The Difference Between a Marketing Expert and A Marketer That Consistently Delivers Marketing Excellence

marketing successWebster defines an expert as “having or showing special skill or knowledge because of what you have been taught or what you have experienced.” There are a number of people that fit this description. People that have numerous years of marketing experience; scholars that have examined the subject of marketing for years and continue to produce thought leadership; and those that have done both.

But I have known and seen a number of so-called marketing experts that have failed to deliver empirical marketing excellence. Individuals that are Chief Marketing Officers, Chief Strategy Officers, Marketing Executives, Professors, and talking heads on conference circuits. And think of your company. Would you rather have a ”marketing expert” or a marketer that consistently delivers marketing excellence?

It is a rhetorical question. So what separates the two?

With this question in mind, consider what the great Peter Drucker said about marketing. “The aim of marketing is to know and understand the customer so well that the product or service fits him and sells itself.” The customer is continually evolving. And their behaviors and actions have recently taken dramatic change due mainly to technological advancements. The primary technology change has been digital – the Internet, mobile, and social media. The combination of these three digital elements allowed the consumer to:

1) have a loud voice directly affecting brand position and reputation,
2) have access to trusted data that identifies product/service strengths and weaknesses,
3) compare products and pricing during real-time shopping scenarios,
4) not worry about geographical limitations to purchase goods/services, and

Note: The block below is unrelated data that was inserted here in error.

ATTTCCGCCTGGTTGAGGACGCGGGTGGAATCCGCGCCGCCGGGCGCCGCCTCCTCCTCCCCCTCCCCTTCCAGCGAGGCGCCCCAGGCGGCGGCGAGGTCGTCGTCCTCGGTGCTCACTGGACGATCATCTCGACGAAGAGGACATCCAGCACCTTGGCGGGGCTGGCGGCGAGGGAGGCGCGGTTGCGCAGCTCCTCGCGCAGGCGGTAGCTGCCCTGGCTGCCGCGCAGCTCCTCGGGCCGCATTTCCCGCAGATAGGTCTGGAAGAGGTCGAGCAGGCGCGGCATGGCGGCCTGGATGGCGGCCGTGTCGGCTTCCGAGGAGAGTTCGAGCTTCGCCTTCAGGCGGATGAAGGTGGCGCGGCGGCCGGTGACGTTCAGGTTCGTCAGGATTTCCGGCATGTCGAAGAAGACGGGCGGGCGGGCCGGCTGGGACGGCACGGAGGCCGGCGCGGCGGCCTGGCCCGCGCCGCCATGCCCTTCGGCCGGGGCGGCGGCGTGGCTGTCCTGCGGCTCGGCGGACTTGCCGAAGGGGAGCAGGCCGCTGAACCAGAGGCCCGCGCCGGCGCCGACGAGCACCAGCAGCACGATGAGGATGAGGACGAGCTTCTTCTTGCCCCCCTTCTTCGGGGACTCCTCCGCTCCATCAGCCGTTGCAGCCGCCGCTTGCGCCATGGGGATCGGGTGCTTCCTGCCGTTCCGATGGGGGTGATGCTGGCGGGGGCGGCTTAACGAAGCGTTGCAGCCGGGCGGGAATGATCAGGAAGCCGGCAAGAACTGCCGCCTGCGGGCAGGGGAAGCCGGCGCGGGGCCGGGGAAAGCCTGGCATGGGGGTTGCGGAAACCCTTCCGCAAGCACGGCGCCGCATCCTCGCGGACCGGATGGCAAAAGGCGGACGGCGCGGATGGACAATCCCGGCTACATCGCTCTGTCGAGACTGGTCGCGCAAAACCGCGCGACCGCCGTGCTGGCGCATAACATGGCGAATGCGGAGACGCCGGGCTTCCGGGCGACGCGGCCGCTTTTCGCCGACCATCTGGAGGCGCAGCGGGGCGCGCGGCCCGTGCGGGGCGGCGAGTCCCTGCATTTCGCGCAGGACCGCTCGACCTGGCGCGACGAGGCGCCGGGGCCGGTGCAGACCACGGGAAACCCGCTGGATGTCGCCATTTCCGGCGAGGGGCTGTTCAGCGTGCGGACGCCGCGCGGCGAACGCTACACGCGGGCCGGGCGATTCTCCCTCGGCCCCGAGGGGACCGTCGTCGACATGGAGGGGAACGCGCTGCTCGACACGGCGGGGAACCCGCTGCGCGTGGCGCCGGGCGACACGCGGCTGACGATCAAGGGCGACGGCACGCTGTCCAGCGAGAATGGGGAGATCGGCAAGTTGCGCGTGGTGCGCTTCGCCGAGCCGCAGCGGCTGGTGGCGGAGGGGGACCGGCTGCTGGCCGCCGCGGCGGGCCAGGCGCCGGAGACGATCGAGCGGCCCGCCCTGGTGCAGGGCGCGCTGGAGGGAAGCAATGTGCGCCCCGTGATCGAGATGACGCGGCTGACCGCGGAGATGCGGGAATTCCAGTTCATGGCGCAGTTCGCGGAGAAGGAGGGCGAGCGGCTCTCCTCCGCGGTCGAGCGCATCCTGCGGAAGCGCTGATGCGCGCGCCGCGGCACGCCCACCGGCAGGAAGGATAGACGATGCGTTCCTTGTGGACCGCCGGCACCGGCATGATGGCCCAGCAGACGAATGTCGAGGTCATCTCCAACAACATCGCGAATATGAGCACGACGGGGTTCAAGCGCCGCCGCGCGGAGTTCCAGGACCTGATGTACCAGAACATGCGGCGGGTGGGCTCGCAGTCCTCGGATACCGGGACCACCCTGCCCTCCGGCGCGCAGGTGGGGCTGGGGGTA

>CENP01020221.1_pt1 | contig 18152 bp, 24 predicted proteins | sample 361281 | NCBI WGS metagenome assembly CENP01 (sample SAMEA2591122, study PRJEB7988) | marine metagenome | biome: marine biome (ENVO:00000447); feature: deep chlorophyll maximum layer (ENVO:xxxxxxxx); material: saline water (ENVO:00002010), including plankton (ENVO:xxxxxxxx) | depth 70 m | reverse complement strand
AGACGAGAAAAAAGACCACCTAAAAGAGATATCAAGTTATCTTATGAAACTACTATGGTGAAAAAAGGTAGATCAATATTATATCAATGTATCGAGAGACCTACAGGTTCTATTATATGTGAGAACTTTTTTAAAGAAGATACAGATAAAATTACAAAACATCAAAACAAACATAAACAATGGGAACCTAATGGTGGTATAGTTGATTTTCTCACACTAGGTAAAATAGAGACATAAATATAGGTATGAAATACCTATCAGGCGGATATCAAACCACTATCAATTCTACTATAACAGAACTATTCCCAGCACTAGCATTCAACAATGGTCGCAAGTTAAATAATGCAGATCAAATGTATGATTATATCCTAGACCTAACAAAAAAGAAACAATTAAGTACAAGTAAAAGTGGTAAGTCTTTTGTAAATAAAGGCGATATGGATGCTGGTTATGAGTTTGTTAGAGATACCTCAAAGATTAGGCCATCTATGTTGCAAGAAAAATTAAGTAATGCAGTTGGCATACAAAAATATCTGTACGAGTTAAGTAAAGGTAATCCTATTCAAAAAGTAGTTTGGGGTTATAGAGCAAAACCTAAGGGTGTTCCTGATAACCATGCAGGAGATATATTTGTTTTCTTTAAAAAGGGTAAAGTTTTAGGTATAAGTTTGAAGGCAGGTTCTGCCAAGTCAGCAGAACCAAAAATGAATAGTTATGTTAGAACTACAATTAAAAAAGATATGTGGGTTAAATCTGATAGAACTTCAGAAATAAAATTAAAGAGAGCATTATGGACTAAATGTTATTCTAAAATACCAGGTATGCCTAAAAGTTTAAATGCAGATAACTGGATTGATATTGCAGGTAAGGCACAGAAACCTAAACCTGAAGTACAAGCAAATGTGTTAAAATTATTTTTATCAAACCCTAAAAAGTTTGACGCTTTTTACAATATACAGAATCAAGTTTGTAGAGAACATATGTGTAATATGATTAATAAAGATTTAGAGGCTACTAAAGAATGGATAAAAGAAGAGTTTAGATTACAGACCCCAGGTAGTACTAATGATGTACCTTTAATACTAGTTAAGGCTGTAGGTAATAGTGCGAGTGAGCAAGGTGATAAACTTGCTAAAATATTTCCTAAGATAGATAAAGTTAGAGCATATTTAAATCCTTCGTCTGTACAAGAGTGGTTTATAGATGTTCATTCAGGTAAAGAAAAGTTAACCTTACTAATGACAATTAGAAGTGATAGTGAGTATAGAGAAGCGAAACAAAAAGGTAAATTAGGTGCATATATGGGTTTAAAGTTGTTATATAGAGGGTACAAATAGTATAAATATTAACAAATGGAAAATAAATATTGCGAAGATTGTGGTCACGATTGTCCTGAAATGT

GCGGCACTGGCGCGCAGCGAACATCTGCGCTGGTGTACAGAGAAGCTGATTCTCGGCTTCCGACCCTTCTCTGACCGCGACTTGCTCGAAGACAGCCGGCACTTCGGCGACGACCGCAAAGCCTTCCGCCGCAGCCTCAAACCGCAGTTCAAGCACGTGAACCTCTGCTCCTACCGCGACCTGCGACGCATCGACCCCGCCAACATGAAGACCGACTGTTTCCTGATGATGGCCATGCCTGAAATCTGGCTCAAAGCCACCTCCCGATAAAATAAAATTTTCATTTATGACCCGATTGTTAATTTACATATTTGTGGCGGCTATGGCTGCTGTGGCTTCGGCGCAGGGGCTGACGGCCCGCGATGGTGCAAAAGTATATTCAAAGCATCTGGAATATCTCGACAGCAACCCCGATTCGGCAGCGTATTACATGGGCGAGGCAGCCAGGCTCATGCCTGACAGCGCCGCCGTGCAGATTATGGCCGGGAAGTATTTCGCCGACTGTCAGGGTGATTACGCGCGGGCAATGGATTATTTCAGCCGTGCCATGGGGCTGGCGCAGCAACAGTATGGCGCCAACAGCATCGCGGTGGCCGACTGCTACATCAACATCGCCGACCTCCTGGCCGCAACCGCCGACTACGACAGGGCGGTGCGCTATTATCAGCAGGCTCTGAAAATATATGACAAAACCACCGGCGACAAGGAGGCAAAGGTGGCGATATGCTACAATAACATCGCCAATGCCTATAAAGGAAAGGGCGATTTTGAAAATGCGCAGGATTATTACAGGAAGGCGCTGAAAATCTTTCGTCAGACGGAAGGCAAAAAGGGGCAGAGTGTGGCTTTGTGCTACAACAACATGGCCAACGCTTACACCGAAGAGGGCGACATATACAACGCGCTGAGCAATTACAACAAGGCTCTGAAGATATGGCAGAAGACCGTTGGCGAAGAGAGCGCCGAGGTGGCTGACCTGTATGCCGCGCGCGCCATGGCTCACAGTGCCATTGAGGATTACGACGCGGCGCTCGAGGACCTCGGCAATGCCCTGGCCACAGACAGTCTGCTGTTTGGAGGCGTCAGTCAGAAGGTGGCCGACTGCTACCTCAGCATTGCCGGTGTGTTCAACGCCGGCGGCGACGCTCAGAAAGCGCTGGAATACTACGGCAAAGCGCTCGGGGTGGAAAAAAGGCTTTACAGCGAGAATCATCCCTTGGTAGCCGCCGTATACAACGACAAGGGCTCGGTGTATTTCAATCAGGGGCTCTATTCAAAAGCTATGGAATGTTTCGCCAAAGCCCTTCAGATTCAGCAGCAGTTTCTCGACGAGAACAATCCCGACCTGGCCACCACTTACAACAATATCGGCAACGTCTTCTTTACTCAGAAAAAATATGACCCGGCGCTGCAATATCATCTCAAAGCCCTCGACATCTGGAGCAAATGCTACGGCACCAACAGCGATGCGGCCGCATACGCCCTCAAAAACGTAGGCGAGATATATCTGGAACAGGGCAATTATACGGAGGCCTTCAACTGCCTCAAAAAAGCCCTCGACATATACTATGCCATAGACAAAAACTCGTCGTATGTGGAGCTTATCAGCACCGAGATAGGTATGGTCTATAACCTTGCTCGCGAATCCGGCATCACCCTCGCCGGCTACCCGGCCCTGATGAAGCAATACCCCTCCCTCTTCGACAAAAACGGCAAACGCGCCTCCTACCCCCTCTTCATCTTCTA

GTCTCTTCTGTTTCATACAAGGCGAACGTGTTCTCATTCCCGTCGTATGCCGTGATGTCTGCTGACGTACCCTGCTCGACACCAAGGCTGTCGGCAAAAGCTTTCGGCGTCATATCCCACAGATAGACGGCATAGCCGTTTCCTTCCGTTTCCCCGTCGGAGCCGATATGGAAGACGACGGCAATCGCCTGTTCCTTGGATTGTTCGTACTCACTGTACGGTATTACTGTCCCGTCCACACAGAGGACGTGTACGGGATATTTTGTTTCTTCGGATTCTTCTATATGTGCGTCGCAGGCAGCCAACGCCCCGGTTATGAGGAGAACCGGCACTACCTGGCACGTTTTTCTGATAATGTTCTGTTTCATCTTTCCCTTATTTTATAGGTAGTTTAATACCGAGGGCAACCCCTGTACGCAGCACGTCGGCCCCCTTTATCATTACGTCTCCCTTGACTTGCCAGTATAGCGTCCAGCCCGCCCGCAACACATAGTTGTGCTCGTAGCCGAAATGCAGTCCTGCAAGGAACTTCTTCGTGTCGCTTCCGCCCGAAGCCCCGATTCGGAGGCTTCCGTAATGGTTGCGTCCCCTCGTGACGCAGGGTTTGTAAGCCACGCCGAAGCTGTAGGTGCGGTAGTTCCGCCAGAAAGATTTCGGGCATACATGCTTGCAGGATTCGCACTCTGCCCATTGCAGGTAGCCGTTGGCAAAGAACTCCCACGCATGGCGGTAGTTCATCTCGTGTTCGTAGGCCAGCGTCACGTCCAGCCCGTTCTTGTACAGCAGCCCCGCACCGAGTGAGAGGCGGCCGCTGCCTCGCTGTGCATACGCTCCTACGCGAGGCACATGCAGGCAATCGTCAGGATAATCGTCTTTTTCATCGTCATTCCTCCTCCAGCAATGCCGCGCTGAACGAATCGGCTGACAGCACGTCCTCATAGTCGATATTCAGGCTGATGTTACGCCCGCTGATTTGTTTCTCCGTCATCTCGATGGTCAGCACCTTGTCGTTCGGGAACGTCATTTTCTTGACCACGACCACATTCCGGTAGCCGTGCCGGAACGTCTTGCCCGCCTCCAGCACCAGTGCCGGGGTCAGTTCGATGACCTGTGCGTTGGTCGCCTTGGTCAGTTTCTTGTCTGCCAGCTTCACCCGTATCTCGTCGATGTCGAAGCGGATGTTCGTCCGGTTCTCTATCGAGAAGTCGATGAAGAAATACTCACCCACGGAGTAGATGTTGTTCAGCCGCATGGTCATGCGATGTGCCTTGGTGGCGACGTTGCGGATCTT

5) establish their own reputation and degree of influence in a particular area or vertical, even against well-established giants.

If our focus as a marketer is on our customer (B2B or B2C) it is easy to see that living on laurels of expertise is not sufficient. The target audience is changing dramatically and in order to be the marketer that delivers consistent excellence, you must be an adaptable marketer.

So when you are looking for marketing leadership at your company, make sure you find someone that not only has expertise but also is adaptable. Make sure they have participated in new technologies your target audience uses. Knowledge of the new technologies is not enough. If you really want to “know and understand the customer” (as Drucker suggests) you have to swim in their waters.

I have seen far too many marketing executives dictate brand strategy without having been active in the technologies and platforms they recommend. This is a mistake.

Marketing success will come from leaders that are 1) experts, 2) experienced, 3) adaptable, and 4) participative. All four are required. Being an expert with substantial experience is only 50% of the requirement. A marketing leader must be adaptable and participative to ensure the delivery of marketing excellence.

Make It Happen,
Social Steve



Filed under brand marketing, marketing, Social Steve, SocialSteve

5 responses to “The Difference Between a Marketing Expert and A Marketer That Consistently Delivers Marketing Excellence

  1. Good blog – but I think you’ve got to push Peter Drucker’s quote even further. Too many companies think “marketing” and “sales” overlap about 90% in their responsibilities. In fact, it’s closer to a 20% overlap. The primary (80%) role of sales is delivering the numbers. The primary (80%) role of marketing is building the perceived value of the brand, thus making sales’s job a lot easier. Viewed in that light, marketing’s role in the digital, social and mobile spheres is vastly different (and far more important) than “selling the brand.” It’s about engaging and responding to the customers’ voices. A tricky balance of “one-to-one” marketing meets “big data.” If I were interviewing a potential CMO, I’d want to know what they would do to build the brand…and if I were serious about them doing it, I would give them free rein to wade into EVERY process of my company: sales. marketing. customer service. research & development…all of it.

  2. Great Article. Been struggling for years trying to get someone to “discover me” based only upon experience in sales roles with OUR CUSTOMERS. VS Sitting at desk reading a book. Without knowing your customer and definitely without utilizing social media, as it changes daily, a marketing d egree in 2013 means nothing but a piece of really outdated paper. No offense.

    • SocialCarGirl – as Steve points out above in his comment, sales is different than marketing. Marketing is much more than social media as well. You cannot wait for someone to “discover you.” You have to go out there and “make it happen.” Luck is the residue of design.

  3. Jim Matorin

    Marketing experts experiment then adapt.

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